Wednesday, October 28, 2009

Who are these people?

To start, here's Jamie's application for divorce.

If you're here, you know some of the basics. Frank and Jamie McCourt, the co-owners of the Dodgers--if you believe Jamie's story--are divorcing days shy of their 29th anniversary. The couple had lived a mostly blissful* 29.964 years together, amassing what she claims to be an estate worth over $1.2 billion. They met as freshmen at Georgetown, where she earned a degree in French and he in Economics. Not content to teach French, translate French, or move to France, she pursued a law degree at the University of Maryland. After a couple years practicing (French?) law at a small international law firm in New York, she married Frank in 1979 and moved to Boston.

*I say blissful, because, as you'll see, they lived quite the life of luxury. To those who say money doesn't equal happiness, I reply: oh grow up! Yes it does!

Their ascent to the loftiest perch of American aristocracy started slowly. At times, the sherriff would come to their door as the result of tardy mortgage payments. They persevered, however, and struck it rich when Frank developed the hell out of a 24-acre plot of real estate, most of which was used as public parking. Through a variety of twists, turns, and confusing spirals which my car can barely fit through, they accumulated enough net worth to buy the Boston Red Sox.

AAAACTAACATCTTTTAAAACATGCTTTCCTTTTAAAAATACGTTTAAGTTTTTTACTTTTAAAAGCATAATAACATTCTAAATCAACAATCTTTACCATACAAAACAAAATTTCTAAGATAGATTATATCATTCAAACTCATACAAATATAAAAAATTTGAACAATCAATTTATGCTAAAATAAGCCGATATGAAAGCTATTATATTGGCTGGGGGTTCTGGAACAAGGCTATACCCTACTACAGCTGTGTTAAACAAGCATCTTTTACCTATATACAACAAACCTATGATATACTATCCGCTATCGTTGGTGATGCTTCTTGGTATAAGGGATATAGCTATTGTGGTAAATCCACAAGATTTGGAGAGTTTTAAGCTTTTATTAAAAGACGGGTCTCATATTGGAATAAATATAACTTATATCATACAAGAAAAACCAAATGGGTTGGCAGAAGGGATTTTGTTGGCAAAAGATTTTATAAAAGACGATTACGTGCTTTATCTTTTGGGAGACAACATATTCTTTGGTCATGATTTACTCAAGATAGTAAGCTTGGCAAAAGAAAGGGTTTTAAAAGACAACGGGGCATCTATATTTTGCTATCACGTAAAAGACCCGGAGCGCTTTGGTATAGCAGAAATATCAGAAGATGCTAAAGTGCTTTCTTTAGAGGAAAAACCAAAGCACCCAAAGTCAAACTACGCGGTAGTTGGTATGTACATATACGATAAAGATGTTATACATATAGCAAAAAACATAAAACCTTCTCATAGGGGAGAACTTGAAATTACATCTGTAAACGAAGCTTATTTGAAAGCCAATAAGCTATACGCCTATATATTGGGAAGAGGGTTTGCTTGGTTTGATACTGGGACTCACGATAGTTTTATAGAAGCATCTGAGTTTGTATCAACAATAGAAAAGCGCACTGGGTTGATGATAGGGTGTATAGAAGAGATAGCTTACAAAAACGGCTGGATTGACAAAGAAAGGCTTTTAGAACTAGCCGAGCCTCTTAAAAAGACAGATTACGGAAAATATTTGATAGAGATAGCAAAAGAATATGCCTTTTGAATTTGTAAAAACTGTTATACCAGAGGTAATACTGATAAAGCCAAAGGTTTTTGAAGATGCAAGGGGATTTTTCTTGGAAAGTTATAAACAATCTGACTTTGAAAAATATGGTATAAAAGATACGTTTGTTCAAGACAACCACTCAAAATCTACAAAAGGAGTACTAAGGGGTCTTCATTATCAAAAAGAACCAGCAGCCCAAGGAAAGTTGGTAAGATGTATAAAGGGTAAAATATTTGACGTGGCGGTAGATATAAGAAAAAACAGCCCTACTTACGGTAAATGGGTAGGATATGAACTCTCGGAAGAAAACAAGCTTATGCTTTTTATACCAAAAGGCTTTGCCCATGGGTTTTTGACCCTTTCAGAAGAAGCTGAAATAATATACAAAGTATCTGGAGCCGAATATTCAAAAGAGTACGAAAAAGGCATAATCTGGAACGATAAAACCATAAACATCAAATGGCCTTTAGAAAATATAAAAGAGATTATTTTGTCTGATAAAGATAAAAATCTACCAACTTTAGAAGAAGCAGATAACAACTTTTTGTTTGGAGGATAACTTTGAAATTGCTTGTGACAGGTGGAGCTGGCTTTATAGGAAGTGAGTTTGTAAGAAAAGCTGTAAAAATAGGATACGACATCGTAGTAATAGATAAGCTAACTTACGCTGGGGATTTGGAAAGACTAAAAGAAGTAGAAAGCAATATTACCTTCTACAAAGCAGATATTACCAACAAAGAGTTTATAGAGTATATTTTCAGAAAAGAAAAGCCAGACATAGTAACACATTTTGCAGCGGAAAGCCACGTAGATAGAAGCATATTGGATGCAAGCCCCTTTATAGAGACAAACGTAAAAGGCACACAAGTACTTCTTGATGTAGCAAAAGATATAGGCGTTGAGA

The Red Sox disagreed, however, so the McCourts ended up buying the Dodgers from the O'Malley family News Corp. in 2003 for $430 million. The franchise and the surrounding real estate is now worth--again according to Jamie*--approximately $800 million. Frank is listed as the owner of the Dodgers per MLB rules which require a single name. However, Jamie notes that the asset was purchased as a couple and that it has always been referred to as a family ownership. That, in a nutshell, is why we're here (if you leave out the parts where he allegedly tried to squeeze her out of millions or she allegedly got down with the help).

*The wonderful Craig Calcaterra expects the "team valuation figure to vary wildly in the future depending on whether Jamie buys Frank out (she'll then claim it's $500 million); Frank buys Jamie out (she'll claim it's worth $1 billion) or they sell the team and split the money (They'd jointly ask $1.6 billion)".

Over the next few posts, which will all be tagged "Basics," I'll break down the important stuff, leading to a post in which I'll identify what I expect to be ground zero of the McCourt divorce.

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